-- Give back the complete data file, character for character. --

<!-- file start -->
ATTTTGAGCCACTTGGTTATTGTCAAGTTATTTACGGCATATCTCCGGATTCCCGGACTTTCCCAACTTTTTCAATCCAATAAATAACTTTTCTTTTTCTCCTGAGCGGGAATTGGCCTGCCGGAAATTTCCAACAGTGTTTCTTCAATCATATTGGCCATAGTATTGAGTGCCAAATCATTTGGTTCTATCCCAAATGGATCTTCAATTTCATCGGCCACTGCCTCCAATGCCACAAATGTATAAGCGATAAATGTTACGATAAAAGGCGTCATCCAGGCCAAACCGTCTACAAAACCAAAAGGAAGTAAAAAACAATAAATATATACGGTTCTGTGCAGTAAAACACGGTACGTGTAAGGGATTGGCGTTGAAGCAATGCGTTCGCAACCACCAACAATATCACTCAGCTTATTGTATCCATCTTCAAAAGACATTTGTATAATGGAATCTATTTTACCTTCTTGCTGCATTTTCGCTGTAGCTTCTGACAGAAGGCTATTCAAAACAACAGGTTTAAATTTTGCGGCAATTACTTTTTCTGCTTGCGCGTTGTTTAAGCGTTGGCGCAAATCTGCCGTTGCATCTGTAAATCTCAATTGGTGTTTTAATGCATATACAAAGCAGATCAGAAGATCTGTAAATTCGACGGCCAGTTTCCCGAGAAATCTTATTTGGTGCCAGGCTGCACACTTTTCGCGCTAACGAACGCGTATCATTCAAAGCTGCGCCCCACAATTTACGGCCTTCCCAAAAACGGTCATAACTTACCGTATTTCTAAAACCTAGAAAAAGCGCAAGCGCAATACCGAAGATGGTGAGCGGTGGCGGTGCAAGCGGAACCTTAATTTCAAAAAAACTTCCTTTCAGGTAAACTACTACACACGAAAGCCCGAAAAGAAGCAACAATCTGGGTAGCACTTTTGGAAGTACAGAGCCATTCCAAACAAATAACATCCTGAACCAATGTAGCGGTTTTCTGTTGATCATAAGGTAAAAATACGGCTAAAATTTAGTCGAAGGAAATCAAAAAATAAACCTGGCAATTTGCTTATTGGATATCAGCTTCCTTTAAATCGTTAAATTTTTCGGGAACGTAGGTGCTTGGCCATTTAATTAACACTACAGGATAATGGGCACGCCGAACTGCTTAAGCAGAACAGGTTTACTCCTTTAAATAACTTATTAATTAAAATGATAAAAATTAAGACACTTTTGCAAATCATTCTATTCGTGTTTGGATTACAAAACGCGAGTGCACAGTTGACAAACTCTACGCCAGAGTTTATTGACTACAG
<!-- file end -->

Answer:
ATTTTGAGCCACTTGGTTATTGTCAAGTTATTTACGGCATATCTCCGGATTCCCGGACTTTCCCAACTTTTTCAATCCAATAAATAACTTTTCTTTTTCTCCTGAGCGGGAATTGGCCTGCCGGAAATTTCCAACAGTGTTTCTTCAATCATATTGGCCATAGTATTGAGTGCCAAATCATTTGGTTCTATCCCAAATGGATCTTCAATTTCATCGGCCACTGCCTCCAATGCCACAAATGTATAAGCGATAAATGTTACGATAAAAGGCGTCATCCAGGCCAAACCGTCTACAAAACCAAAAGGAAGTAAAAAACAATAAATATATACGGTTCTGTGCAGTAAAACACGGTACGTGTAAGGGATTGGCGTTGAAGCAATGCGTTCGCAACCACCAACAATATCACTCAGCTTATTGTATCCATCTTCAAAAGACATTTGTATAATGGAATCTATTTTACCTTCTTGCTGCATTTTCGCTGTAGCTTCTGACAGAAGGCTATTCAAAACAACAGGTTTAAATTTTGCGGCAATTACTTTTTCTGCTTGCGCGTTGTTTAAGCGTTGGCGCAAATCTGCCGTTGCATCTGTAAATCTCAATTGGTGTTTTAATGCATATACAAAGCAGATCAGAAGATCTGTAAATTCGACGGCCAGTTTCCCGAGAAATCTTATTTGGTGCCAGGCTGCACACTTTTCGCGCTAACGAACGCGTATCATTCAAAGCTGCGCCCCACAATTTACGGCCTTCCCAAAAACGGTCATAACTTACCGTATTTCTAAAACCTAGAAAAAGCGCAAGCGCAATACCGAAGATGGTGAGCGGTGGCGGTGCAAGCGGAACCTTAATTTCAAAAAAACTTCCTTTCAGGTAAACTACTACACACGAAAGCCCGAAAAGAAGCAACAATCTGGGTAGCACTTTTGGAAGTACAGAGCCATTCCAAACAAATAACATCCTGAACCAATGTAGCGGTTTTCTGTTGATCATAAGGTAAAAATACGGCTAAAATTTAGTCGAAGGAAATCAAAAAATAAACCTGGCAATTTGCTTATTGGATATCAGCTTCCTTTAAATCGTTAAATTTTTCGGGAACGTAGGTGCTTGGCCATTTAATTAACACTACAGGATAATGGGCACGCCGAACTGCTTAAGCAGAACAGGTTTACTCCTTTAAATAACTTATTAATTAAAATGATAAAAATTAAGACACTTTTGCAAATCATTCTATTCGTGTTTGGATTACAAAACGCGAGTGCACAGTTGACAAACTCTACGCCAGAGTTTATTGACTACAG